😵💫Cramming for the 🌥️ Climate Apocalypse😱
Sounds Like Impact: A newsletter for audio and action
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This week we have a guest curation from Elizabeth Doerr from Cramming for the Apocalypse podcast. It’s our first guest curation of the year!
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🎧 #AudioForAction Guest Curation: Elizabeth Doerr
Cramming for the Climate Apocalypse
Climate change and disasters are inextricably linked. As the world's climate changes, we're going to see more disasters. "Cramming for the Apocalypse" takes an approach to climate action that intersects with disaster preparedness. These podcasts have been essential for me on my own journey to climate action and preparedness. Some focus specifically on climate and some on disaster prep. All are incredibly informative.
-Elizabeth Doerr; Host, Producer, Editor of
Follow on Instagram @crammingfortheapocalypse.
Live Like the World is Dying, Elizabeth on Preparedness as a Family
Host Margaret Killjoy is a trans femme anarchist prepper, writer, and podcast host whose sense of curiosity about different elements of disaster prep helps listeners expand their thoughts and ideas about preparedness.
How to Save a Planet, Dr. Ayana Elizabeth Johnson Helps You Find Your Climate Superpower
While the podcast was canceled in 2022, the two years of archives lives on and one of my favorite episodes was based around Dr. Johnson's TED Talk that provides a clear and simple way for average people to identify how they can take climate action.
Scene On Radio, In the Beginning
Scene On Radio is an investigative journalistic work of art (IMHO) and their Season 5 is dedicated to climate change centering the voices of people from the most affected areas of the world. This is the first episode in that season.
NPR Life Kit, How to Talk to Kids about Climate Change
This episode is an oldie but a goodie because it provides concrete ways for parents to talk to their kids about climate change which is something I'm navigating as a parent of a 6 year-old.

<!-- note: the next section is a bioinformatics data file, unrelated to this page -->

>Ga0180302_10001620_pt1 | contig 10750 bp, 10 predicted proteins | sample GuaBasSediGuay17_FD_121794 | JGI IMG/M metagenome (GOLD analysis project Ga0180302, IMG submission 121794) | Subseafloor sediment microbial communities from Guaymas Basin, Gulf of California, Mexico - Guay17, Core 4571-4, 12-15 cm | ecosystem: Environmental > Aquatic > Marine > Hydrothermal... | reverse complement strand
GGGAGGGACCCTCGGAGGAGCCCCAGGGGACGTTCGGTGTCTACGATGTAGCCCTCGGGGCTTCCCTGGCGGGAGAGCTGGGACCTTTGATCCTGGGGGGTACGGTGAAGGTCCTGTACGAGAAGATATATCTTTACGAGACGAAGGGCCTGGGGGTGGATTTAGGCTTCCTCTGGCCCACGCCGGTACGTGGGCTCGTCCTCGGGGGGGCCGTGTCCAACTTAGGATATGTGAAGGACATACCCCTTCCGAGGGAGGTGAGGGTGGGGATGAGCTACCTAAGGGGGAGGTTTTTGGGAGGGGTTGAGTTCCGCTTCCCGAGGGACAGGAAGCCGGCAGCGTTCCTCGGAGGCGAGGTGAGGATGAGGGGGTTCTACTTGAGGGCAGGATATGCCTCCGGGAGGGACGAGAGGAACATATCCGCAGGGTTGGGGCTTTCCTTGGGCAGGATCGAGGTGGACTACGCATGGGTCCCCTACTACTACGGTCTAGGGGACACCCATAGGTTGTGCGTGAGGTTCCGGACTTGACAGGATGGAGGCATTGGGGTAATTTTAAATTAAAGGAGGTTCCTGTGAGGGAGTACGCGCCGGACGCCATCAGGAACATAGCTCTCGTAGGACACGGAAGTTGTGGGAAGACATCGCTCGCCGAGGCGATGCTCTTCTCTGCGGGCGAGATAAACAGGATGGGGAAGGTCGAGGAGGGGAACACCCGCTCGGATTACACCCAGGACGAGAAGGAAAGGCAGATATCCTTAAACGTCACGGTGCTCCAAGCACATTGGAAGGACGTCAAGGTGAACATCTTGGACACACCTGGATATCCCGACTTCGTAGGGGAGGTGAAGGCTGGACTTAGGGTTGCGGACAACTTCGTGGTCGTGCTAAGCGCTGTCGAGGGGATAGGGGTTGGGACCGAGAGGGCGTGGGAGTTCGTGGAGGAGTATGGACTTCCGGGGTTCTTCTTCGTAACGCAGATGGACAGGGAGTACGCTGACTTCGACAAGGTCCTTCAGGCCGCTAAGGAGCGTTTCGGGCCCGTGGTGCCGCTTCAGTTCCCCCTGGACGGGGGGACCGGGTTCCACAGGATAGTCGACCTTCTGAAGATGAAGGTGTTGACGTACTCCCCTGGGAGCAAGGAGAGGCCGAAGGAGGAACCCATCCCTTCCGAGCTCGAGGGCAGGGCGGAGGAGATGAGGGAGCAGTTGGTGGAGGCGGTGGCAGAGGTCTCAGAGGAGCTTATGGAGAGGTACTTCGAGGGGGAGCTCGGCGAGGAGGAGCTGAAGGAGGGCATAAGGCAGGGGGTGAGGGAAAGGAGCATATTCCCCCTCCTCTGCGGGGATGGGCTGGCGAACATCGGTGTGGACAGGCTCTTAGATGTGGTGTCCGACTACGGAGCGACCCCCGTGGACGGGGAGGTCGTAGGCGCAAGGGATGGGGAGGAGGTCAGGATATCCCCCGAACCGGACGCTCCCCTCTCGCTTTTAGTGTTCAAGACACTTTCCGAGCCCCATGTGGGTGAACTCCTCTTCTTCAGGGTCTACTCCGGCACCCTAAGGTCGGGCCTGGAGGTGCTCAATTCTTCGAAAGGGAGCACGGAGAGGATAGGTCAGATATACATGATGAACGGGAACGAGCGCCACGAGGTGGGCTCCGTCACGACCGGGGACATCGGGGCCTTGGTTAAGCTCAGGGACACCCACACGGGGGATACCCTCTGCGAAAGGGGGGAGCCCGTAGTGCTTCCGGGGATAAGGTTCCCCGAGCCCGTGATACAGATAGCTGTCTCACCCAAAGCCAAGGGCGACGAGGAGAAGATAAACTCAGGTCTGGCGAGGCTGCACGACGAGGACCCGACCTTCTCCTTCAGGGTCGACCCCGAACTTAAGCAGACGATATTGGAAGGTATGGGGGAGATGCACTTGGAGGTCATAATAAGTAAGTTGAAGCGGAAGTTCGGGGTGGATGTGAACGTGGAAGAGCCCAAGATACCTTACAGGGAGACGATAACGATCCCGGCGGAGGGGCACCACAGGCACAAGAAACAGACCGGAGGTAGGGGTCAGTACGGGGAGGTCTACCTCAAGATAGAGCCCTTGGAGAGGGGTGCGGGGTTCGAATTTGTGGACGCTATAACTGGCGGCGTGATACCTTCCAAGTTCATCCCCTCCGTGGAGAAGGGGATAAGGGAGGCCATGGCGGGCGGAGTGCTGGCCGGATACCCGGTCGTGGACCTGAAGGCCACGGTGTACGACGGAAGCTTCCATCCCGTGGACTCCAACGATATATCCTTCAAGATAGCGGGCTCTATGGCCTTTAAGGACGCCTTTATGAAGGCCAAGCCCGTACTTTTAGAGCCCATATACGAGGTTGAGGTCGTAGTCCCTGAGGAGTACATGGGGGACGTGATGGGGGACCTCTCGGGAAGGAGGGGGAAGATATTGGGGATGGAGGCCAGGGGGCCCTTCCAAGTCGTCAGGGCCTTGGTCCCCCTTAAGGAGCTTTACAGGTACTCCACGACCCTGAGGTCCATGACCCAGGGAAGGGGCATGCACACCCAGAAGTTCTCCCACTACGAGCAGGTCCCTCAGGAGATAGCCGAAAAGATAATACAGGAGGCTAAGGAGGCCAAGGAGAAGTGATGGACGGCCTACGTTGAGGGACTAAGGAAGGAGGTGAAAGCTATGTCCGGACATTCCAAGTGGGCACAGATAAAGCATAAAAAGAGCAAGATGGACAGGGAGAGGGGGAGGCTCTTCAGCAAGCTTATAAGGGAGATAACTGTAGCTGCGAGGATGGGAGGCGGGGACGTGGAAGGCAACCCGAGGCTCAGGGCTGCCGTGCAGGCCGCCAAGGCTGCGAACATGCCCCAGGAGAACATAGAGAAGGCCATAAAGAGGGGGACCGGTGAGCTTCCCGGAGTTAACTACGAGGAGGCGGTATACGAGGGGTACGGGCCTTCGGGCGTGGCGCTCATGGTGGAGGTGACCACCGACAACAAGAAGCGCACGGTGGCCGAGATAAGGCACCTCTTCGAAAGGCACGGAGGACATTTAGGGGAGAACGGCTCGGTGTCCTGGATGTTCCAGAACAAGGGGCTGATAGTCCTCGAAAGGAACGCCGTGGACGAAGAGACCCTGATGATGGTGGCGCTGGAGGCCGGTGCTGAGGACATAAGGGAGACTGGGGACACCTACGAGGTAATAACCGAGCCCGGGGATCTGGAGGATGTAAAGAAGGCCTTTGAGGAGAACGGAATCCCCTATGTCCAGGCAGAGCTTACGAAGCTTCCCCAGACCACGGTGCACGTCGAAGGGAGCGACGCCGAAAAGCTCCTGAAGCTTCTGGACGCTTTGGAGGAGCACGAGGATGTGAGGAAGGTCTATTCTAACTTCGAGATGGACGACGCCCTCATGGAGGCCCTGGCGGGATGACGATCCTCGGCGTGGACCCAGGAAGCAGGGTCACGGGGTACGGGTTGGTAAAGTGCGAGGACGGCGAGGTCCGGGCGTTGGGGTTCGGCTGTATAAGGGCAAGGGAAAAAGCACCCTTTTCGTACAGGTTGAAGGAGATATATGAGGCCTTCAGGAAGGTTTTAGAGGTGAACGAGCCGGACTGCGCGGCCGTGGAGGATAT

Cramming for the Apocalypse, Climate Ed, Climate Communication, and the Hope Gap with Kat Davis
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🚨 Calls to Action
Recommendations by Elizabeth Doerr
Create: Channel Dr. Ayana Elizabeth Johnson from the recommended episode by creating a Climate Action Venn Diagram, an incredibly useful tool to think about how each individual can take climate action. It doesn't require doing something that isn't in your wheelhouse, it requires thinking about where your superpowers lie!
Once you've identified that area of climate action, you can do the following things:
What organizations are already doing the work in your area or nationally?
Find out how you can get involved in their work (no need to reinvent the wheel).
Talk to other people about what you're doing. As Katharine Hayhoe says in her book "Saving Us," one of the most important things we can do is talk about climate change. It normalizes the conversation and it helps motivate people to take it seriously and to take action.
Prepare: While I’m no expert, here are some ways to be ready for disasters:
Think about what is the most likely disaster to befall you and your community. (E.g., hurricanes, wildfire, earthquake, flooding, ice storms etc.). While climate change is increasing the chances that disasters you never expected might come your way, it's helpful to think about a specific disaster as it helps channel your thoughts about it.
Start focusing on the basic needs which involve food and water. You want to stock up on at least three days of food and water for your home (and if you have space up to a week). Water storage should be one gallon of water per person per day. You don't need to do a big stock-up on MREs or water bottles for this. I recommend just getting a bunch of canned goods from Costco that you normally would use for your day-to-day cooking. As you use those, you can stock up later. For water, you can stock up gradually (e.g., every grocery store visit, pick up a couple gallons).
Create a family emergency plan. At the basic level think about where your families are at any given point a day and think through scenarios should a disaster happen while you're in those places (i.e. daytime, nighttime, etc.). Write it down along with emergency contact information and put it somewhere visible in your home. Make sure to communicate these plans with those emergency contacts.
Get to know your neighbors. Researchers say that one of the most important factors to survival in a disaster is knowing the people in your neighborhood. Know who to check on (e.g., the elderly) and make a plan with at least one of your neighbors on a disaster plan.
Check out Brekke Wagoner's "Sustainable Prepping" YouTube channel where she provides a whole host of resources and recommendations in bite-sized videos.
Brekke Wagoner and I will be launching a 10-week Disaster Preparedness Toolkit series for paid subscribers of "Cramming for the Apocalypse" later this spring. It'll be a series that makes disaster preparedness more accessible to help push through the overwhelm of it all.
Talk about your disaster preparedness. Like with climate change, talking about it normalizes it among other people and encourages them to think about their preparedness as well.
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